About these proceedings
Nuclear energy obtained from thermonuclear fusion of light nuclei is a goal to which an increasing world-wide effort is being committed. The demands on energy reserves and resources are continually increasing as ever more coun tries achieve modern industrial status. All projections agree that conventional means of energy production must be supplemented and indeed supplanted by new methods. Only the date at which the transition becomes imperative is subject to debate. The promise of fusion energy ultimately to pro vide a clean, cheap, dependable and potentially inexhaustible energy source augurs well for the future of the human race. If there were illusions at the start of the quest for controlled thermonuclear power that solutions would be easily found, the past two decades have dlspelled them. Unwarranted optimism has been replaced by a realistic recognition of the immense scientific and technological challenges that arise in bringing about practical fusion energy. Broadly speaking, problems can be put into two categories--those having to do with heating the fuel to thermonuclear temperatures at high enough particle densities and for sufficiently long confine ment times to yield a net power return and those having to do with the actual construction of a power producing fusion reactor.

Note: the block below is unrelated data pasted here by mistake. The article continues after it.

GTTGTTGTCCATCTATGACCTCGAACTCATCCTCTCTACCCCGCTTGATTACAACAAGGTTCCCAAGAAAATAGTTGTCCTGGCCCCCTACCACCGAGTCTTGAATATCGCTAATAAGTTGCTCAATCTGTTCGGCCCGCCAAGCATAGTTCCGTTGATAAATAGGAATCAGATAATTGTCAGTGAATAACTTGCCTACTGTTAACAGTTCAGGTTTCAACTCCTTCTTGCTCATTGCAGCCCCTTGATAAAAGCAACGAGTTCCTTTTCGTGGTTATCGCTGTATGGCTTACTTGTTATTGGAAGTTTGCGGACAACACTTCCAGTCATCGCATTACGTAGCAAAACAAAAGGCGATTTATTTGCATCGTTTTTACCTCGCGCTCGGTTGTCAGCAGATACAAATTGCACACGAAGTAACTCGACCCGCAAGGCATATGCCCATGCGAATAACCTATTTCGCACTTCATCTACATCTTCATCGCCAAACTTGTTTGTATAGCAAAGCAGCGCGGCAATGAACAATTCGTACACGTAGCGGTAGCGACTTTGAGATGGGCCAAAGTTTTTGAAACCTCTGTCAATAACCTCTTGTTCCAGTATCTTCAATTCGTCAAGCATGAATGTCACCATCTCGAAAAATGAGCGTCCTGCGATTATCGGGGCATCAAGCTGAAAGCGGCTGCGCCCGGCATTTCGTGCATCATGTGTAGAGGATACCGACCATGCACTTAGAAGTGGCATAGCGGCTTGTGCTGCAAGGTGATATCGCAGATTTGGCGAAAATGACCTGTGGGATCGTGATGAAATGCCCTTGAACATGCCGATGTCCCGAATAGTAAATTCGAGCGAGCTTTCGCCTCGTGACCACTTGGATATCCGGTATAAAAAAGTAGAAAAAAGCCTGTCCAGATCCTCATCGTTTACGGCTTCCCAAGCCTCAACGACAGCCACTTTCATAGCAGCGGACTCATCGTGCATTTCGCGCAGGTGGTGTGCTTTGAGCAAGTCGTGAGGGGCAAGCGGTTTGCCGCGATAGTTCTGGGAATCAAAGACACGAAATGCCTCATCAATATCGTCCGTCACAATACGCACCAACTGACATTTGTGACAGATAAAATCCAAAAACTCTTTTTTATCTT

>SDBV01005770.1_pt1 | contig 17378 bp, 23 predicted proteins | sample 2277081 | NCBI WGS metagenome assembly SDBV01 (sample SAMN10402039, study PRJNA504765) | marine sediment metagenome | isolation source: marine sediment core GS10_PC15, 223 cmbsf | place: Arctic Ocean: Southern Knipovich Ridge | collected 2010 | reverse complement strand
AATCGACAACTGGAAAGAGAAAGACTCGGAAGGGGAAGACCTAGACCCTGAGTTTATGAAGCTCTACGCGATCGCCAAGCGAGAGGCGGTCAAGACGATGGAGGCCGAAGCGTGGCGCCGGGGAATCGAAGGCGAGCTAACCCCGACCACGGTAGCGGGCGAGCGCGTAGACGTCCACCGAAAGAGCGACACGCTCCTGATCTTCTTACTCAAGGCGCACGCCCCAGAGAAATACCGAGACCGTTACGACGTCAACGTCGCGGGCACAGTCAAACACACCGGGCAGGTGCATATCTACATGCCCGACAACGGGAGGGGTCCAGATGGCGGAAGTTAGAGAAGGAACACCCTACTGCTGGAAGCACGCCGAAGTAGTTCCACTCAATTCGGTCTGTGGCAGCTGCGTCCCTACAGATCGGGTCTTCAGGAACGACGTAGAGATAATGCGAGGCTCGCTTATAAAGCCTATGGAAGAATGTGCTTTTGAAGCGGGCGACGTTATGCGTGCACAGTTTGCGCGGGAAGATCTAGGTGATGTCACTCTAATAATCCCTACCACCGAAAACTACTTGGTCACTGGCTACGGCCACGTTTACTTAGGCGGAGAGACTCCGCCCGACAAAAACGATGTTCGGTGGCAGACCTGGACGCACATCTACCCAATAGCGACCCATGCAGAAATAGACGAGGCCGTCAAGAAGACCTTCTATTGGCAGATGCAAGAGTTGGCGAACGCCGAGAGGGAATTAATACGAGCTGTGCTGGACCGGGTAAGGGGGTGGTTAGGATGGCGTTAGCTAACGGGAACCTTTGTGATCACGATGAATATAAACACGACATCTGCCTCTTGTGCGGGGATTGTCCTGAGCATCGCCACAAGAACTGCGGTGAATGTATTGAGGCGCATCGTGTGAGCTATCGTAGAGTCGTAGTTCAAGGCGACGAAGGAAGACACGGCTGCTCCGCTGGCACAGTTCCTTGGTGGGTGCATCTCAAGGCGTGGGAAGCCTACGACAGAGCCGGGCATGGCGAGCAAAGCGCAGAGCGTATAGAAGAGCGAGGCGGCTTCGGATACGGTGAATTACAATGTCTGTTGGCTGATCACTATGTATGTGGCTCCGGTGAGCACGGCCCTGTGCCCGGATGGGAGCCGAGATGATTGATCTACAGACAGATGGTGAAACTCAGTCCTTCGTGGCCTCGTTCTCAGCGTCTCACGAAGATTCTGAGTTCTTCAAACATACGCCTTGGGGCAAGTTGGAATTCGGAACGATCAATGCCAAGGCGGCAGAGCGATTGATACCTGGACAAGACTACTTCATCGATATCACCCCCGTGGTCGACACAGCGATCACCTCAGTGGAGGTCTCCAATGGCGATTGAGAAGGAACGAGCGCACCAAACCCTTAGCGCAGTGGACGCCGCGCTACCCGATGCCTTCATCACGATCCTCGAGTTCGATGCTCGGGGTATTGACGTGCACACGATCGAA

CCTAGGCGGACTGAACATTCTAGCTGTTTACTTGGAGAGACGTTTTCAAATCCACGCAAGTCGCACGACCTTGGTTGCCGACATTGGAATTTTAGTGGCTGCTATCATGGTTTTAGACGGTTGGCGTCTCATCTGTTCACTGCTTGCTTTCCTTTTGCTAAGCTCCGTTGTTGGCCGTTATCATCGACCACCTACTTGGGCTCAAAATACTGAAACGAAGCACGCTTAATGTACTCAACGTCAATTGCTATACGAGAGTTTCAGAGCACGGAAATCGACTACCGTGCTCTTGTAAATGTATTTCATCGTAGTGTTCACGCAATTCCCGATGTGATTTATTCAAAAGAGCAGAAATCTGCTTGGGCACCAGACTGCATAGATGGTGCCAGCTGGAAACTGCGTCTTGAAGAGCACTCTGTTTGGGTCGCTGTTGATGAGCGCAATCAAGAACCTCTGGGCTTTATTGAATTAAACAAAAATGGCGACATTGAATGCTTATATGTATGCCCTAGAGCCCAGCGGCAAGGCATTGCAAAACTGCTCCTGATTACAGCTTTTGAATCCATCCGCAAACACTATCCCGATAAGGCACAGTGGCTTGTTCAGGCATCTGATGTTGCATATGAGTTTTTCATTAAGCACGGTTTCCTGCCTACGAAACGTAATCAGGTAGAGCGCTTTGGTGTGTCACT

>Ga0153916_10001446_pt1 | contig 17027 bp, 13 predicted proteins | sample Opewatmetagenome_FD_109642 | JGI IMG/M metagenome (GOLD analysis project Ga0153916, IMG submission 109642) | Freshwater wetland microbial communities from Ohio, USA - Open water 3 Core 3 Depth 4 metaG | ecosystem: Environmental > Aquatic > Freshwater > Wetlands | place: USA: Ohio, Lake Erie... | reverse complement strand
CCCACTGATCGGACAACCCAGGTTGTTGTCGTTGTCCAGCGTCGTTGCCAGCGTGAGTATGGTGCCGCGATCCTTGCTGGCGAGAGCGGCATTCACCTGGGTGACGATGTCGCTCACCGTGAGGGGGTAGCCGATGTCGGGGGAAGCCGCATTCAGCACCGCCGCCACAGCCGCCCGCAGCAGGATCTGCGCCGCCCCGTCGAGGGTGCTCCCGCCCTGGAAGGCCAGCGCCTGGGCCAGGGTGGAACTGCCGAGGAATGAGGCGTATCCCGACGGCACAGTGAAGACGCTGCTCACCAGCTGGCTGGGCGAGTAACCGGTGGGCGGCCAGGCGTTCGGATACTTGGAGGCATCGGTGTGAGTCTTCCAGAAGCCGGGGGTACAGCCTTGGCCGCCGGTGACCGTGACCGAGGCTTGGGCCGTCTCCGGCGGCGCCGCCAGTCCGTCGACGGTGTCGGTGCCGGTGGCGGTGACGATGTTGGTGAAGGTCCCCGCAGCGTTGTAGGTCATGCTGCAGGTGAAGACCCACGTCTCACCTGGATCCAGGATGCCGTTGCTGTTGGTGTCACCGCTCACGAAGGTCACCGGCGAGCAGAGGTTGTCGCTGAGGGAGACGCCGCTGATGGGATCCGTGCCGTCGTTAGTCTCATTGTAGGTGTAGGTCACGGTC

chemistry cognition construction energy fuel future heating nuclear energy nuclear reactor production temperature